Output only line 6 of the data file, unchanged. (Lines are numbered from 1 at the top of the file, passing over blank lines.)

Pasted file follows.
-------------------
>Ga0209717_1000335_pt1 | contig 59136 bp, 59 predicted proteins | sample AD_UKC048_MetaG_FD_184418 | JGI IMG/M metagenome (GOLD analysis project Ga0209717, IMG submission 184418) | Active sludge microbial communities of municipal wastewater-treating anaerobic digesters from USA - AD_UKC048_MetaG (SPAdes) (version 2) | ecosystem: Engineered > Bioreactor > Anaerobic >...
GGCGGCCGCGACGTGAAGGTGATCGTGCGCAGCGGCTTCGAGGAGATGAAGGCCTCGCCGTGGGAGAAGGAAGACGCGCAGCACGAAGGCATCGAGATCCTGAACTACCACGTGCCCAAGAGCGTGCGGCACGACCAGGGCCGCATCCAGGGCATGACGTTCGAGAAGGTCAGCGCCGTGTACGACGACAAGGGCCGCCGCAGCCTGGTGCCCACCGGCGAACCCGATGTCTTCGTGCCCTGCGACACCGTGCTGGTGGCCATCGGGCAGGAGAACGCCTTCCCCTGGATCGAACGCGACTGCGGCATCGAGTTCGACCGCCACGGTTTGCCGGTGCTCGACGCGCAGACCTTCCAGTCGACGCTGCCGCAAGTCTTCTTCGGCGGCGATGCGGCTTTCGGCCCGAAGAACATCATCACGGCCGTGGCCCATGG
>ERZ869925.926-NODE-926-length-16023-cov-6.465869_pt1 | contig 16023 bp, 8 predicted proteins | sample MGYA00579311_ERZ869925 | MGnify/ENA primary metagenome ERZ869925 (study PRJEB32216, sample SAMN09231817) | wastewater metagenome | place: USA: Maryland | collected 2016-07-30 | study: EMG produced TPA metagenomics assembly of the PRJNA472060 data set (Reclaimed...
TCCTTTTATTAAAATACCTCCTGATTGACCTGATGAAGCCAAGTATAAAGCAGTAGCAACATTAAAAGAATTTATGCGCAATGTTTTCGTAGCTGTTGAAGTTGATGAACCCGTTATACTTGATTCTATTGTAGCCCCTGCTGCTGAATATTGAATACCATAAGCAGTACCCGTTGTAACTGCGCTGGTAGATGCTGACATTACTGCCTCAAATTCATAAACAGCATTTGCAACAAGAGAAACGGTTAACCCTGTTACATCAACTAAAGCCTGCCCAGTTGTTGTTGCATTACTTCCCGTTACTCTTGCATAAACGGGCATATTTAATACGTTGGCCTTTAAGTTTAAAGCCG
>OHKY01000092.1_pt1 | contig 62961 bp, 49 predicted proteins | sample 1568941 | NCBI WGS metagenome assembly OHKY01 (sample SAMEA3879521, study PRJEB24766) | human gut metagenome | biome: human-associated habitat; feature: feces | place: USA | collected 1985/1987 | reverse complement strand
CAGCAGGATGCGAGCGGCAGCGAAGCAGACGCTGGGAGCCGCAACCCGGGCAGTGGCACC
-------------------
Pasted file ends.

CAGCAGGATGCGAGCGGCAGCGAAGCAGACGCTGGGAGCCGCAACCCGGGCAGTGGCACC